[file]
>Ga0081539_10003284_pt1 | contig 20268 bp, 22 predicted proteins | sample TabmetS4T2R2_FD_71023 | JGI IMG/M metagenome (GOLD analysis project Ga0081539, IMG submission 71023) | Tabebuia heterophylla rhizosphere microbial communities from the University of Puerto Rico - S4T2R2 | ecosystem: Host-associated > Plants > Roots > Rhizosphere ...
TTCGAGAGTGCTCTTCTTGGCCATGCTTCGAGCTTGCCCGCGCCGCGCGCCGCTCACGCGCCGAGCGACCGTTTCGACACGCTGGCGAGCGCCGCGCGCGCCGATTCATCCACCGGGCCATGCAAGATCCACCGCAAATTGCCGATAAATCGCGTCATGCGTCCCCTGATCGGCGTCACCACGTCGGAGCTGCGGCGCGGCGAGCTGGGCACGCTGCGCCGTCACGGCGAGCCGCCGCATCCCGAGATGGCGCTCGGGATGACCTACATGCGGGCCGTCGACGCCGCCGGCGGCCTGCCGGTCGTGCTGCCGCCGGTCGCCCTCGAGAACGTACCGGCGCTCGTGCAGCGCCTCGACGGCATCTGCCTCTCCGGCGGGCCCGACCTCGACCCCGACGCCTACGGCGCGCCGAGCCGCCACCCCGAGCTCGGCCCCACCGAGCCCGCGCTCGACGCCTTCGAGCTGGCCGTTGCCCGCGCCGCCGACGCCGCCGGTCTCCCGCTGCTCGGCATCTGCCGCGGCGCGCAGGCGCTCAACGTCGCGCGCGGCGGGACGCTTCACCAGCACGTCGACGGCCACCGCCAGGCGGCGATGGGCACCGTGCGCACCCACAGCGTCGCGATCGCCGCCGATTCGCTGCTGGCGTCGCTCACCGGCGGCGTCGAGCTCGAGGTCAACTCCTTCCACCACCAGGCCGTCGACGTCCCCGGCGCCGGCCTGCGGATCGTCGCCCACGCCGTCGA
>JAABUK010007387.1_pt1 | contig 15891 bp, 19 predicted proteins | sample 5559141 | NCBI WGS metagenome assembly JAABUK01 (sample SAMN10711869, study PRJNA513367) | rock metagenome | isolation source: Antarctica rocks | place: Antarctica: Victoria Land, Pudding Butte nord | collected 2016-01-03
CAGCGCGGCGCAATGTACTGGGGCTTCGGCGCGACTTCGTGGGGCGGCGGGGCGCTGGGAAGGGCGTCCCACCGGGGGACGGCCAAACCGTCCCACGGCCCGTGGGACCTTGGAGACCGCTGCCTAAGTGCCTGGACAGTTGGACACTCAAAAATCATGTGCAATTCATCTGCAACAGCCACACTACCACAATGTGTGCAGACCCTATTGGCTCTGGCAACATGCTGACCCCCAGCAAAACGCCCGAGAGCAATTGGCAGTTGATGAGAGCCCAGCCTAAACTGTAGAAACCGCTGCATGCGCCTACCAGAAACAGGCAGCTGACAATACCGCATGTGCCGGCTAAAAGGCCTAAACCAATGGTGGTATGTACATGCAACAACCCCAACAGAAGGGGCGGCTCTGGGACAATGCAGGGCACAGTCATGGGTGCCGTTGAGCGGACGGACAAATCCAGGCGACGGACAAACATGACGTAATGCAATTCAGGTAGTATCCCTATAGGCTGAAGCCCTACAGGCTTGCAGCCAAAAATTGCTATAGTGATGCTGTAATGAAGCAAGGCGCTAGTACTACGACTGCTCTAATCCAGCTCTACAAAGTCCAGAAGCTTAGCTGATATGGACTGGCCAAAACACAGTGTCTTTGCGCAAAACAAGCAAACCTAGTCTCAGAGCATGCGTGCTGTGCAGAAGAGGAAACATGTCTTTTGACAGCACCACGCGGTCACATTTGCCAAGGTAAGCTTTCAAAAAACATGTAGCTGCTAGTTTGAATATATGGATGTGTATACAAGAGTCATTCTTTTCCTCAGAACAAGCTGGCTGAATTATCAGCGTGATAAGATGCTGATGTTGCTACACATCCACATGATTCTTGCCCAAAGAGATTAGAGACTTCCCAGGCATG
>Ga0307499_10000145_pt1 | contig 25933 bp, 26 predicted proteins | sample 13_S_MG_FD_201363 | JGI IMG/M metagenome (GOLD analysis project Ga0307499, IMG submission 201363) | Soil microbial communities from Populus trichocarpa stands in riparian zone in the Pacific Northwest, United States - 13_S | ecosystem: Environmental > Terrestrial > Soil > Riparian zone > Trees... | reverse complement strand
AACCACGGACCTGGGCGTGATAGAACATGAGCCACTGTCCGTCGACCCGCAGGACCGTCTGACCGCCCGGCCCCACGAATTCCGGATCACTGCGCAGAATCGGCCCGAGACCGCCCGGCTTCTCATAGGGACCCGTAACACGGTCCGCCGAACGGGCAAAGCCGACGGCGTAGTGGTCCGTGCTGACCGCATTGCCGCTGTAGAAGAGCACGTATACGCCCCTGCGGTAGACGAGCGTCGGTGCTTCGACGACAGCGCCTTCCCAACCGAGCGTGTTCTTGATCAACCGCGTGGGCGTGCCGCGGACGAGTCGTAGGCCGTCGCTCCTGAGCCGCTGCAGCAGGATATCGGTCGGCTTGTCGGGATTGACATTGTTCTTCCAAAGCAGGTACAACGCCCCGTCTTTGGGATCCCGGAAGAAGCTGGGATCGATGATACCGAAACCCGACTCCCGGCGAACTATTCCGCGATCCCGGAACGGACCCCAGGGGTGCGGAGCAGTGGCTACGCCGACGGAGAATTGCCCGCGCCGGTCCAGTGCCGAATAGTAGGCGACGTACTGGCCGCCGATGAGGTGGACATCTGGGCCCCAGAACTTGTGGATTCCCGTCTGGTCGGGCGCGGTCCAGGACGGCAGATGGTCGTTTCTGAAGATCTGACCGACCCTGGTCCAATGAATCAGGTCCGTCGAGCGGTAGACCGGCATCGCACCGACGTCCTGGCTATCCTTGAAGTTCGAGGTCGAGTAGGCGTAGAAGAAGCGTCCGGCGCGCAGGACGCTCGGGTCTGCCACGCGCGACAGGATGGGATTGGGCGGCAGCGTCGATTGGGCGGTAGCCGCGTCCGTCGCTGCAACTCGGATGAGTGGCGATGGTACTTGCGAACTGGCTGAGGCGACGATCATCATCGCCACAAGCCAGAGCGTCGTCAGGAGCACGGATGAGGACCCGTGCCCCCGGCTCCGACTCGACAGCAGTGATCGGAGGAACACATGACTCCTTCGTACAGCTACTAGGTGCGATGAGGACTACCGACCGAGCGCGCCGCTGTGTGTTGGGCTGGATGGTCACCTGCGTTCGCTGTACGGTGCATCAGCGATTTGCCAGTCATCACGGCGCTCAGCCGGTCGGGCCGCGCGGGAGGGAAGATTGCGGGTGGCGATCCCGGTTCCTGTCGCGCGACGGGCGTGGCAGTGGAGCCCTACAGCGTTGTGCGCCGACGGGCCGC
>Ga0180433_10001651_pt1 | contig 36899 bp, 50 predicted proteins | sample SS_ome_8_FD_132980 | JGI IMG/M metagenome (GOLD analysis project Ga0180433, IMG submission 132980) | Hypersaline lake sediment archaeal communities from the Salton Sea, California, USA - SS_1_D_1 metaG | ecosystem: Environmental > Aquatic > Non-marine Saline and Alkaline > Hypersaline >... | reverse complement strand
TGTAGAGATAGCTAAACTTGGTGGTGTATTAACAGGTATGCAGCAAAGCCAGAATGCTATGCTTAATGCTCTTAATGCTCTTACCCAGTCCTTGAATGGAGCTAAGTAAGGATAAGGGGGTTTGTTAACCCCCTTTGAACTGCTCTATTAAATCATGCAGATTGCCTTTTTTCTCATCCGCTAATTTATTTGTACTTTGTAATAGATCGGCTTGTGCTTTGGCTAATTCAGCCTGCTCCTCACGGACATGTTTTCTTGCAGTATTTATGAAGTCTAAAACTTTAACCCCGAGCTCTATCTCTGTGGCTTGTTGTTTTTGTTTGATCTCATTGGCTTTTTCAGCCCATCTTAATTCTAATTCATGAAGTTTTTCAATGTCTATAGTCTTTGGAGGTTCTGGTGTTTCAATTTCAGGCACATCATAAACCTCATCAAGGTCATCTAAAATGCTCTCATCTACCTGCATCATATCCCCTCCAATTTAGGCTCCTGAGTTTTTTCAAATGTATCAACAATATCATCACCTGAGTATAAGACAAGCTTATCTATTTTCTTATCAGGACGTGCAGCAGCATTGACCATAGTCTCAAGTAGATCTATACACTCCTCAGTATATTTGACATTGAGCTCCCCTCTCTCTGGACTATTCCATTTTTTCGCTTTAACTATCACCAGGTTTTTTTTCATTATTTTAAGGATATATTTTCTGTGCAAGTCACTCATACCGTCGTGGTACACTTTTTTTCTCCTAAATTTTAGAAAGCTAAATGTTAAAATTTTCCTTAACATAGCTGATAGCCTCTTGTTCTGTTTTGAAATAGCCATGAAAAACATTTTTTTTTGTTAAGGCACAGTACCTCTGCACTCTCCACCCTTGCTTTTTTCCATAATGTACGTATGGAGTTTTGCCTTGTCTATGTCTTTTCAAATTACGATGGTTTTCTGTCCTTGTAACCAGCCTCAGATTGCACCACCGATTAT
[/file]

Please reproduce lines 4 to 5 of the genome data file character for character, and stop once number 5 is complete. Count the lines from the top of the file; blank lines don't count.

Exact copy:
CAGCGCGGCGCAATGTACTGGGGCTTCGGCGCGACTTCGTGGGGCGGCGGGGCGCTGGGAAGGGCGTCCCACCGGGGGACGGCCAAACCGTCCCACGGCCCGTGGGACCTTGGAGACCGCTGCCTAAGTGCCTGGACAGTTGGACACTCAAAAATCATGTGCAATTCATCTGCAACAGCCACACTACCACAATGTGTGCAGACCCTATTGGCTCTGGCAACATGCTGACCCCCAGCAAAACGCCCGAGAGCAATTGGCAGTTGATGAGAGCCCAGCCTAAACTGTAGAAACCGCTGCATGCGCCTACCAGAAACAGGCAGCTGACAATACCGCATGTGCCGGCTAAAAGGCCTAAACCAATGGTGGTATGTACATGCAACAACCCCAACAGAAGGGGCGGCTCTGGGACAATGCAGGGCACAGTCATGGGTGCCGTTGAGCGGACGGACAAATCCAGGCGACGGACAAACATGACGTAATGCAATTCAGGTAGTATCCCTATAGGCTGAAGCCCTACAGGCTTGCAGCCAAAAATTGCTATAGTGATGCTGTAATGAAGCAAGGCGCTAGTACTACGACTGCTCTAATCCAGCTCTACAAAGTCCAGAAGCTTAGCTGATATGGACTGGCCAAAACACAGTGTCTTTGCGCAAAACAAGCAAACCTAGTCTCAGAGCATGCGTGCTGTGCAGAAGAGGAAACATGTCTTTTGACAGCACCACGCGGTCACATTTGCCAAGGTAAGCTTTCAAAAAACATGTAGCTGCTAGTTTGAATATATGGATGTGTATACAAGAGTCATTCTTTTCCTCAGAACAAGCTGGCTGAATTATCAGCGTGATAAGATGCTGATGTTGCTACACATCCACATGATTCTTGCCCAAAGAGATTAGAGACTTCCCAGGCATG
>Ga0307499_10000145_pt1 | contig 25933 bp, 26 predicted proteins | sample 13_S_MG_FD_201363 | JGI IMG/M metagenome (GOLD analysis project Ga0307499, IMG submission 201363) | Soil microbial communities from Populus trichocarpa stands in riparian zone in the Pacific Northwest, United States - 13_S | ecosystem: Environmental > Terrestrial > Soil > Riparian zone > Trees... | reverse complement strand